This blog explores the history of Phoenix, Arizona and a little bit of Los Angeles and San Francisco, California

The high cost of living in Phoenix, Arizona, and how it changed

When you think of places like San Francisco, Los Angeles, and San Diego, you realize that the cost of living in Phoenix, Arizona is much less. But it wasn't always that way. 100 years ago Phoenix was a very expensive place to live. And that's because everything had to be brought in, on trains, from places like California.

In California, however, there were ports with a constant supply of everything people needed. And that made everything cheaper there, from building materials to food. Ships from all over the world unloaded their goods right there, and if you were living on the coast, you got the best price. If you were living further inland, such as in Phoenix, you paid a high premium. That's true of any isolated community, with a poor infrastructure, which Phoenix was until after World War II.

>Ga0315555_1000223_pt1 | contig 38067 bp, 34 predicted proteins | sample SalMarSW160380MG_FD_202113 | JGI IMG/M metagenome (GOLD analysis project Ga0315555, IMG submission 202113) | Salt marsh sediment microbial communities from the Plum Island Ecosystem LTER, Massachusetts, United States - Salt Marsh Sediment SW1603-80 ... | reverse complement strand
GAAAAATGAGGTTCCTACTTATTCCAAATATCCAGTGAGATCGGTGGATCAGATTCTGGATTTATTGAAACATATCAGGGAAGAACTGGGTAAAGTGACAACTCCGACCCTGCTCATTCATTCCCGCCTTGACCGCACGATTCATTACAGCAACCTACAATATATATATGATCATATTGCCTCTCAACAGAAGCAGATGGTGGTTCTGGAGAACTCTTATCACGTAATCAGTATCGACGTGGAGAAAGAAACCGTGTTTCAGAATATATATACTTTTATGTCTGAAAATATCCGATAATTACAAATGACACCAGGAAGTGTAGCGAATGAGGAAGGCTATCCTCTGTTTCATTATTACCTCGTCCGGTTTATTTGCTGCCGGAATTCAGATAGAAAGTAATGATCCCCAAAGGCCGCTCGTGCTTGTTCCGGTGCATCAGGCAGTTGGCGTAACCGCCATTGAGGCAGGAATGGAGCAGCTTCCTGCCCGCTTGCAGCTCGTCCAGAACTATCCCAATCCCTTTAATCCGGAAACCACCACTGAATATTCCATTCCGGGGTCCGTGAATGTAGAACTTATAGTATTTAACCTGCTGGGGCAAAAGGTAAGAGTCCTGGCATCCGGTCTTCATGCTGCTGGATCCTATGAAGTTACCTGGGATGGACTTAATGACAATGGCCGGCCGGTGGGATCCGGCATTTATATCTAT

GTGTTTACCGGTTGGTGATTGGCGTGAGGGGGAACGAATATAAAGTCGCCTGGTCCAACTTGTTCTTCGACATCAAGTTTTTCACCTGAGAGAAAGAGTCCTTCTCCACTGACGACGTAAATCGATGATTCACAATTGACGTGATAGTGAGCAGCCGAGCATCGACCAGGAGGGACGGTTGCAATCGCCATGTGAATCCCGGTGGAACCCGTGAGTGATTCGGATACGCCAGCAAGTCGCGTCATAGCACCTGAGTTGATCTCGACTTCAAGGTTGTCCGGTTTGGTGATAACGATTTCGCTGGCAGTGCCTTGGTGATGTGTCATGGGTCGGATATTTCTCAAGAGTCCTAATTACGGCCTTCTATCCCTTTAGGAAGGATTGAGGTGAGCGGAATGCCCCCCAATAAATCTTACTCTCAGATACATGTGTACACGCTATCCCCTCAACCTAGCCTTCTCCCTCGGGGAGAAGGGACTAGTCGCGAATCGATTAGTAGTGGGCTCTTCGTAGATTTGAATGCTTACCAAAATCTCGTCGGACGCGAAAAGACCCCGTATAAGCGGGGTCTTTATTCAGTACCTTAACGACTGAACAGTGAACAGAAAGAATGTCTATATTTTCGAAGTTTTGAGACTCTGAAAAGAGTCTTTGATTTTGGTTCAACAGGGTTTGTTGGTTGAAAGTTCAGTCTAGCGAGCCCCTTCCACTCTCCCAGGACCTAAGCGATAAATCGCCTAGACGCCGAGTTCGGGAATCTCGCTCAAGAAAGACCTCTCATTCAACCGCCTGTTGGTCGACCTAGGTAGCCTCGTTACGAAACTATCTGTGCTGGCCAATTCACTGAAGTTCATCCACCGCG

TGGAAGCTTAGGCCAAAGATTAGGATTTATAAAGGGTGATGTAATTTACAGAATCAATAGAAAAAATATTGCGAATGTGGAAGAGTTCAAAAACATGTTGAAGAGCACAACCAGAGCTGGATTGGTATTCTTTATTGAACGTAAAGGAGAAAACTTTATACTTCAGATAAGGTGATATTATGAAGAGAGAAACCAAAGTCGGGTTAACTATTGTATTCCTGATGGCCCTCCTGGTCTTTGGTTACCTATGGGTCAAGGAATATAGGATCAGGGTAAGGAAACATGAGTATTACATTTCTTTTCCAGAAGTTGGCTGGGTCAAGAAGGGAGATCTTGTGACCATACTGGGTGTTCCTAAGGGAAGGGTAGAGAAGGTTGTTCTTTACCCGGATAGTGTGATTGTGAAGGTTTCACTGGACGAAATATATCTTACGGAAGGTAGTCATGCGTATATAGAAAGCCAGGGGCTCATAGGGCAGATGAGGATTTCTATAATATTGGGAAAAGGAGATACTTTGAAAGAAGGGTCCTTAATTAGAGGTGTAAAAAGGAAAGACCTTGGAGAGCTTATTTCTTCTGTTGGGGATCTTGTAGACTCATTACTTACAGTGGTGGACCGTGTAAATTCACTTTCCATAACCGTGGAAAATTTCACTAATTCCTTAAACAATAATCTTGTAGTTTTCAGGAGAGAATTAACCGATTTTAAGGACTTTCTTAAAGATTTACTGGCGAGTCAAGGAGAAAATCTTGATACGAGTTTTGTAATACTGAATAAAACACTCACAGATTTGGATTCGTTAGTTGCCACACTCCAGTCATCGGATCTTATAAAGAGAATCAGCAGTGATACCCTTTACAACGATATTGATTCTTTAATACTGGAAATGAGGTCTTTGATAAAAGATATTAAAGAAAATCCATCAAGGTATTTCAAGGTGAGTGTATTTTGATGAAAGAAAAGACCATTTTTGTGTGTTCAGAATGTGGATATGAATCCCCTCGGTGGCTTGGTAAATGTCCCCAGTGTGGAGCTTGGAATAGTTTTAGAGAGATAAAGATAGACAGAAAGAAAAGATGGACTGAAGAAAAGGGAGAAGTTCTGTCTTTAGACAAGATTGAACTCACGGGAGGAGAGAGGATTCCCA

Personally, when I moved back to Phoenix from Los Angeles in my 30s, after having been laid off from a great corporate job, I took a ten thousand dollar-a-year pay cut. But my standard of living immediately went up. That's because the infrastructure of Phoenix had been steadily improving since its territorial days, and so everything from houses to gasoline was cheaper than in California.

When my friends from California visit, they are absolutely amazed at how inexpensive the cost of living is in Phoenix. And in the long run it came down to climate. The weather is nicer in California, which brought a lot more people there in the past 100 years. Crowded conditions there drove prices sky-high. In Phoenix, while the growth has been great, it does not compare to the explosion of population in California, and the crowding, especially along the coast.

Image above: Looking north northwest at 1st Avenue and Washington in the 1890s, Phoenix, Arizona.

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